TV: Mozart in the Jungle (Season 4)

April 10, 2018

Amazon’s disappointing decision to cancel the wonderful Mozart in the Jungle definitely changes the shape of this review. A unique and unpredictable show which felt like it could last forever suddenly ends in a manner that, while providing a certain thematic closure, still leaves us with narrative questions, and wanting more.

Season four finally answers the will-they, won’t-they romance question about young oboist Hailey Rutledge (Lola Kirke) and spirited conductor Rodrigo de Souza (Gael García Bernal): they most certainly will. But far from a happily-ever-after scenario, Hailey and Rodrigo’s relationship presents new challenges in their personal and professional lives. Hailey, now striving to make a name for herself as a conductor, struggles to decouple her personal ambitions from the effect of Rodrigo’s celebrity. Meanwhile, Rodrigo wonders if the fire and energy that fueled his career is starting to wane as he ages and the pressure of commercializing his art takes its emotional toll. The result is a romance full of mutual joys and individual challenges, as Hailey’s participation in a major conducting competition wrings out lifelong psychological issues that Rodrigo’s presence in her life may be unwittingly exacerbating.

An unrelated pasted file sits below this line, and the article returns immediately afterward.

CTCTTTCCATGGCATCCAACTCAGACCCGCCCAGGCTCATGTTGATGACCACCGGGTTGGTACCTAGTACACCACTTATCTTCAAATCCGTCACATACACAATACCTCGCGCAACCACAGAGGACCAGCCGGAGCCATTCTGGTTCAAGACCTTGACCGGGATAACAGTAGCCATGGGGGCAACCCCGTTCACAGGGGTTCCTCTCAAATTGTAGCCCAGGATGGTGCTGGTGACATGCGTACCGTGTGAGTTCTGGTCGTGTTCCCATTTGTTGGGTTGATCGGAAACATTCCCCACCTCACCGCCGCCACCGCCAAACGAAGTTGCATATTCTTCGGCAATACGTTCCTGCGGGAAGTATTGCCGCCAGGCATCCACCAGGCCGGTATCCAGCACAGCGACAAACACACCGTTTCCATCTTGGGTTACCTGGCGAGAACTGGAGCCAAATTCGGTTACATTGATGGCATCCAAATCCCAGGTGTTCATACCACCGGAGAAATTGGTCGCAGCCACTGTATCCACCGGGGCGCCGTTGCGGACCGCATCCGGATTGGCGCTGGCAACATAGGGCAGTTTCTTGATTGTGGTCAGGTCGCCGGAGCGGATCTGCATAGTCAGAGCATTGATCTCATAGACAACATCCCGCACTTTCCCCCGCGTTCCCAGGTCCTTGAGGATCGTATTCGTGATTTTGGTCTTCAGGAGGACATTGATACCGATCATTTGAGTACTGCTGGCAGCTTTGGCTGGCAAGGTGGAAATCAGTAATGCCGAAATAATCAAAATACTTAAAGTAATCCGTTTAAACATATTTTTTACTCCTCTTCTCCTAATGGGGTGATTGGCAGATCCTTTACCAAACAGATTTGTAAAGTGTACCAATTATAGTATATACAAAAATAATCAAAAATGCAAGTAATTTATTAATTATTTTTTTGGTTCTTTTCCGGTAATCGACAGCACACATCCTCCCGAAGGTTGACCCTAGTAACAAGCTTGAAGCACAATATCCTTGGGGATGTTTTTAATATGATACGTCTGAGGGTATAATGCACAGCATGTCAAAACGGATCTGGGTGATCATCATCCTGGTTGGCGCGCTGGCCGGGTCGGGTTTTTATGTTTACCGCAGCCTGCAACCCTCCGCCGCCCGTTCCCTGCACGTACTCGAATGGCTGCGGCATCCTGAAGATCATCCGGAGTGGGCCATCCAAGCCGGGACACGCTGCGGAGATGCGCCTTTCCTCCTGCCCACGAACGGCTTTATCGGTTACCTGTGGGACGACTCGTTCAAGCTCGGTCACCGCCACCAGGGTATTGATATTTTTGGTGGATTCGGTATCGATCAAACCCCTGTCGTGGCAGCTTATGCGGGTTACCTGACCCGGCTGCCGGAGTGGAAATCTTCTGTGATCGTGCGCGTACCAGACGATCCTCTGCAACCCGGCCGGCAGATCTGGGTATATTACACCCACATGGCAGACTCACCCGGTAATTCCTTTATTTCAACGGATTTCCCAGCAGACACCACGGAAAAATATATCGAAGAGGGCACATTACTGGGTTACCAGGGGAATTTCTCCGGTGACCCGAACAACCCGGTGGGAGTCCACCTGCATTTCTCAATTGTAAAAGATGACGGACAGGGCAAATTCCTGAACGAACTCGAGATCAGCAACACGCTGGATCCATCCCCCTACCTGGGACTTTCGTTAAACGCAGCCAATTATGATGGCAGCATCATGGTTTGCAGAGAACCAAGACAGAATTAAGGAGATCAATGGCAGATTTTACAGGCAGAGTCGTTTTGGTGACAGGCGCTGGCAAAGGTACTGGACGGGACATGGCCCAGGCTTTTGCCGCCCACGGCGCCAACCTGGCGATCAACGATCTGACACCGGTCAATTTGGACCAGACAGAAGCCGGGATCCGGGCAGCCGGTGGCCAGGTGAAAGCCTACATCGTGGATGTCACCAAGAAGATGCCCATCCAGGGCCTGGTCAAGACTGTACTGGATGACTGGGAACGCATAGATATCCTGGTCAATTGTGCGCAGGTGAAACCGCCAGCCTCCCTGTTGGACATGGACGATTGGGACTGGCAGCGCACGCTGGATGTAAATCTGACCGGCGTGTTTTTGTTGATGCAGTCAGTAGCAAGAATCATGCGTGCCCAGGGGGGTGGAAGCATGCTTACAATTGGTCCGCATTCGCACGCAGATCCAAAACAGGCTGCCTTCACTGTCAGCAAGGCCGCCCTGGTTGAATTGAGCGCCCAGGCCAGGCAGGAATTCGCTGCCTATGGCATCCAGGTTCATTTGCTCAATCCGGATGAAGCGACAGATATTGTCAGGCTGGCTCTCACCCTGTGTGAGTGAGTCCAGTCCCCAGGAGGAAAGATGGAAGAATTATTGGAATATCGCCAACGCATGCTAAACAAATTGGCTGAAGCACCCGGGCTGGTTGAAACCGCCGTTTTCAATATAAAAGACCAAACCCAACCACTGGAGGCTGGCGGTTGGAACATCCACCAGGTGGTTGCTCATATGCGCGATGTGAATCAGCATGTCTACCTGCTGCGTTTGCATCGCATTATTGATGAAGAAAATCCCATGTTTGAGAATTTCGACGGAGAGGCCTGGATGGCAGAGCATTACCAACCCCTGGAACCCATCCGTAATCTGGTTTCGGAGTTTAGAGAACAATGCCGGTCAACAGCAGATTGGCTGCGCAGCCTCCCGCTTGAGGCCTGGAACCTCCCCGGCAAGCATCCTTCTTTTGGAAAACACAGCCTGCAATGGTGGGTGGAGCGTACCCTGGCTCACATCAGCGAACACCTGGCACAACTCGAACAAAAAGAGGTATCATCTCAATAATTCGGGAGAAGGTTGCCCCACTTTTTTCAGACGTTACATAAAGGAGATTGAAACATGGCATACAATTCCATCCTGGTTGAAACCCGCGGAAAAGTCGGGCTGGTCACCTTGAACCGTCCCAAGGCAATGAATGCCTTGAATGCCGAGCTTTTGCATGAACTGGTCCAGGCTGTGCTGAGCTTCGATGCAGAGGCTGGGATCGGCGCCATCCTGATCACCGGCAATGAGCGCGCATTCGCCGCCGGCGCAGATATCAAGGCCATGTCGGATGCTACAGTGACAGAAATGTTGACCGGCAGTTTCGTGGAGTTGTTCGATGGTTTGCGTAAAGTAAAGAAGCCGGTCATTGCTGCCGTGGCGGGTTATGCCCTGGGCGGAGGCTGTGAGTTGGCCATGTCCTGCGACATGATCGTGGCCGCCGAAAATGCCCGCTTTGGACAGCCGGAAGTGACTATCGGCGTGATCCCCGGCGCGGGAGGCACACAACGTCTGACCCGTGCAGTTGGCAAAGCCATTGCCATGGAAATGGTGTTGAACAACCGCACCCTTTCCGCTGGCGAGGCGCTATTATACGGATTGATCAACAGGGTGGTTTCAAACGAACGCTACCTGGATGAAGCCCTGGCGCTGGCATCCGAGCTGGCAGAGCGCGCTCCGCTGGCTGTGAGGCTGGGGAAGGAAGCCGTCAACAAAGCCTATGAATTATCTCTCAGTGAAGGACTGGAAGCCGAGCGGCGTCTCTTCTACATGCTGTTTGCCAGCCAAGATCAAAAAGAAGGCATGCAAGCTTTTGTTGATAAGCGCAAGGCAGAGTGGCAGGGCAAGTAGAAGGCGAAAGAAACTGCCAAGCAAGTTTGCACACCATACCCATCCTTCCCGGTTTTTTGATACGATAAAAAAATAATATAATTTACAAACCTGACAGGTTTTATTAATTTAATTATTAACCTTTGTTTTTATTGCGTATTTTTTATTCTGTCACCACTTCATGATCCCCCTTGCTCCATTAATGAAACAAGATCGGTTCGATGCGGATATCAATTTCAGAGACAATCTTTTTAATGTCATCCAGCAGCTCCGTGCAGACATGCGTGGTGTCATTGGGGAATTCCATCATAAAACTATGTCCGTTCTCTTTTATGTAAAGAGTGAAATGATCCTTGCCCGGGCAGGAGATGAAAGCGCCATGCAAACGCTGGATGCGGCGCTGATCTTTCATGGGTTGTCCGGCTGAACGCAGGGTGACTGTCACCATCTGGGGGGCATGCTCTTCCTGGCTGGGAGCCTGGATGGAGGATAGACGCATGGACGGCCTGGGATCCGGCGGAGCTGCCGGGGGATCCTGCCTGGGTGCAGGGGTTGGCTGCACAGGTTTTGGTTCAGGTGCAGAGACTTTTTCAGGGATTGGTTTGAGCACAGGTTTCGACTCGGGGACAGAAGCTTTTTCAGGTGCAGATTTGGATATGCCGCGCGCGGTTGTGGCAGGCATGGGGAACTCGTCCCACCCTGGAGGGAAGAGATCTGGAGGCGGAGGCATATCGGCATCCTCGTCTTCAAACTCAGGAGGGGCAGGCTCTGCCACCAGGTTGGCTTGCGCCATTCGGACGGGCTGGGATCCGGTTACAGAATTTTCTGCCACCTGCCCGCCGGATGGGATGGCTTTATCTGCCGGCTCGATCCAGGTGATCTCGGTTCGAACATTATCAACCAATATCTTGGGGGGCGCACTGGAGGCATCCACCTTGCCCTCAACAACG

This (unplanned?) final season of Mozart in the Jungle delivers everything we’ve come to expect from the series: which is to say, an expected central relationship upon which completely unexpected moments and developments and subplots are haphazardly organized. The show’s unpredictability has long been its brightest selling point for me, and season four continues the show’s refreshing refusal to descend into formulism, each episode veering wildly from one clever, creative idea to the next. The surface narrative of Hailey and Rodrigo’s relationship is given depth by nicely rendered depictions of their internal struggles, which often shoot the show off in fantastical directions. It is, in other words, another wildly entertaining year for the series, which delivers the central relationship to an artistically satisfying place. But what feels like an excellent season finale may fall just short of a perfect series finale. I’m going to miss this one.